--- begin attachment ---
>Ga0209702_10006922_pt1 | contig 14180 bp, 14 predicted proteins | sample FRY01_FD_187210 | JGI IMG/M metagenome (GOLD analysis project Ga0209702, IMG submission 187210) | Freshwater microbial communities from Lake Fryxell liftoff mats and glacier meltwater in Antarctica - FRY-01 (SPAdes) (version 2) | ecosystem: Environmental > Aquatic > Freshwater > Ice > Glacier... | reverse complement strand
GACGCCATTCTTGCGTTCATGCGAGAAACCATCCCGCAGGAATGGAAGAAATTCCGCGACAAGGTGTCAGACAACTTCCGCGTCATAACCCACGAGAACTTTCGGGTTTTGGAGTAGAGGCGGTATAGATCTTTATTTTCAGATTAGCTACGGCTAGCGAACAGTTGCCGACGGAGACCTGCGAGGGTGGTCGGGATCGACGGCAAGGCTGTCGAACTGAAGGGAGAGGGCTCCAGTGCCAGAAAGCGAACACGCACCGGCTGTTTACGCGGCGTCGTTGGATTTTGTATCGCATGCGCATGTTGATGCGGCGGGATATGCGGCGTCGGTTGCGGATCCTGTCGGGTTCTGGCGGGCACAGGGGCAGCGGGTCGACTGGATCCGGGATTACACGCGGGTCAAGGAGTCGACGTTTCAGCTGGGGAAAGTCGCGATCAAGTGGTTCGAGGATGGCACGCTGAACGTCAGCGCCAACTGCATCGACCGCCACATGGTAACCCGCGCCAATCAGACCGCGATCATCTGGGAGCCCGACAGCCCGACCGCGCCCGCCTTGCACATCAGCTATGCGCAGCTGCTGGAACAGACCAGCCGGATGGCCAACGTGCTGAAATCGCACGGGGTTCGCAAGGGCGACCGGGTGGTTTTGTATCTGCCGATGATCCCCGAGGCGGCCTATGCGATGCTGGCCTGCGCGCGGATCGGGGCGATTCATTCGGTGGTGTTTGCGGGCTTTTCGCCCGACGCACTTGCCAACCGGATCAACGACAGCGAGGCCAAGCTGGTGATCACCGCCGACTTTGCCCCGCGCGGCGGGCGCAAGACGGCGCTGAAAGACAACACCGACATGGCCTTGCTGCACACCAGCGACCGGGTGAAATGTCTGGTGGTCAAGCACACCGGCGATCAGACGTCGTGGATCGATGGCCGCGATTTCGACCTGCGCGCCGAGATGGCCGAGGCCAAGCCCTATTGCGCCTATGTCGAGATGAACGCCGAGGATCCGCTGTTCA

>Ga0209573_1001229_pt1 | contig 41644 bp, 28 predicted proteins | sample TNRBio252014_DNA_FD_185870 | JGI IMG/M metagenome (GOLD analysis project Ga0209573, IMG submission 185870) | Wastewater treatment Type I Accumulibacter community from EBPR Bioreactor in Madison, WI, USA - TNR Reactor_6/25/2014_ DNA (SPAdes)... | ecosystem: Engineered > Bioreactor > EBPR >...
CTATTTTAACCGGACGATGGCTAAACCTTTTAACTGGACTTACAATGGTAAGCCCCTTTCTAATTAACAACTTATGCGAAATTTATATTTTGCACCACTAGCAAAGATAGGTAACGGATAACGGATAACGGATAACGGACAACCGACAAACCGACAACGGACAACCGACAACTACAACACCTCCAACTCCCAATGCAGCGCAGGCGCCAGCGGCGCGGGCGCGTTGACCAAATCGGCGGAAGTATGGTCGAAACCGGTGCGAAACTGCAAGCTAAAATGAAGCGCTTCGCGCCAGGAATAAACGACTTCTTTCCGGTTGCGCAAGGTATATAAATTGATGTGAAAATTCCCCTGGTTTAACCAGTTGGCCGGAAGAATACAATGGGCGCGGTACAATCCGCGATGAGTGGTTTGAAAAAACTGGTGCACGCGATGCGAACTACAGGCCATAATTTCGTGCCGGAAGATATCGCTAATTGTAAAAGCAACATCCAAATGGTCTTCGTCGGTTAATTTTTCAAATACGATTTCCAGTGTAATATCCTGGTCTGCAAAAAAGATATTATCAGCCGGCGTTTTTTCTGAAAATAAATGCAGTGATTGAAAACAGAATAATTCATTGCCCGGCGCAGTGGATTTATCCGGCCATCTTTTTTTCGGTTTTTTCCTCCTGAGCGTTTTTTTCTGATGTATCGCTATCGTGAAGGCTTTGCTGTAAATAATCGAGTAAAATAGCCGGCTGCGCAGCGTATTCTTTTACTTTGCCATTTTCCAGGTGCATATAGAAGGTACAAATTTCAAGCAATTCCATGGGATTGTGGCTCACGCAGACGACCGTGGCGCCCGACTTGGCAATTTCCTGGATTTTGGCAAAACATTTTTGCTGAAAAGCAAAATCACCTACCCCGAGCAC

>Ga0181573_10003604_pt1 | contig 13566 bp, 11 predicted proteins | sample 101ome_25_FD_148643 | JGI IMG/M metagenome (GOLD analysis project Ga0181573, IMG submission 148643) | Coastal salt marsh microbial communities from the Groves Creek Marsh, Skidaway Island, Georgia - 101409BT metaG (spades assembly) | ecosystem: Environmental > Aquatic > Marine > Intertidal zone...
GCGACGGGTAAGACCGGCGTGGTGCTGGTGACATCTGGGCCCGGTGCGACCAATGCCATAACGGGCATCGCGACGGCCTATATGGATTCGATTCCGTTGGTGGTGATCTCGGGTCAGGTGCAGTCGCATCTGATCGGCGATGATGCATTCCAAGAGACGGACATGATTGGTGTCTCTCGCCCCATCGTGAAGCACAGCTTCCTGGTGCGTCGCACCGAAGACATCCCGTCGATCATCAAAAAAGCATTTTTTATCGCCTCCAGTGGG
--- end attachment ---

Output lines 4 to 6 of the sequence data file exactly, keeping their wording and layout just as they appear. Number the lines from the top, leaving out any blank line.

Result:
CTATTTTAACCGGACGATGGCTAAACCTTTTAACTGGACTTACAATGGTAAGCCCCTTTCTAATTAACAACTTATGCGAAATTTATATTTTGCACCACTAGCAAAGATAGGTAACGGATAACGGATAACGGATAACGGACAACCGACAAACCGACAACGGACAACCGACAACTACAACACCTCCAACTCCCAATGCAGCGCAGGCGCCAGCGGCGCGGGCGCGTTGACCAAATCGGCGGAAGTATGGTCGAAACCGGTGCGAAACTGCAAGCTAAAATGAAGCGCTTCGCGCCAGGAATAAACGACTTCTTTCCGGTTGCGCAAGGTATATAAATTGATGTGAAAATTCCCCTGGTTTAACCAGTTGGCCGGAAGAATACAATGGGCGCGGTACAATCCGCGATGAGTGGTTTGAAAAAACTGGTGCACGCGATGCGAACTACAGGCCATAATTTCGTGCCGGAAGATATCGCTAATTGTAAAAGCAACATCCAAATGGTCTTCGTCGGTTAATTTTTCAAATACGATTTCCAGTGTAATATCCTGGTCTGCAAAAAAGATATTATCAGCCGGCGTTTTTTCTGAAAATAAATGCAGTGATTGAAAACAGAATAATTCATTGCCCGGCGCAGTGGATTTATCCGGCCATCTTTTTTTCGGTTTTTTCCTCCTGAGCGTTTTTTTCTGATGTATCGCTATCGTGAAGGCTTTGCTGTAAATAATCGAGTAAAATAGCCGGCTGCGCAGCGTATTCTTTTACTTTGCCATTTTCCAGGTGCATATAGAAGGTACAAATTTCAAGCAATTCCATGGGATTGTGGCTCACGCAGACGACCGTGGCGCCCGACTTGGCAATTTCCTGGATTTTGGCAAAACATTTTTGCTGAAAAGCAAAATCACCTACCCCGAGCAC

>Ga0181573_10003604_pt1 | contig 13566 bp, 11 predicted proteins | sample 101ome_25_FD_148643 | JGI IMG/M metagenome (GOLD analysis project Ga0181573, IMG submission 148643) | Coastal salt marsh microbial communities from the Groves Creek Marsh, Skidaway Island, Georgia - 101409BT metaG (spades assembly) | ecosystem: Environmental > Aquatic > Marine > Intertidal zone...
GCGACGGGTAAGACCGGCGTGGTGCTGGTGACATCTGGGCCCGGTGCGACCAATGCCATAACGGGCATCGCGACGGCCTATATGGATTCGATTCCGTTGGTGGTGATCTCGGGTCAGGTGCAGTCGCATCTGATCGGCGATGATGCATTCCAAGAGACGGACATGATTGGTGTCTCTCGCCCCATCGTGAAGCACAGCTTCCTGGTGCGTCGCACCGAAGACATCCCGTCGATCATCAAAAAAGCATTTTTTATCGCCTCCAGTGGG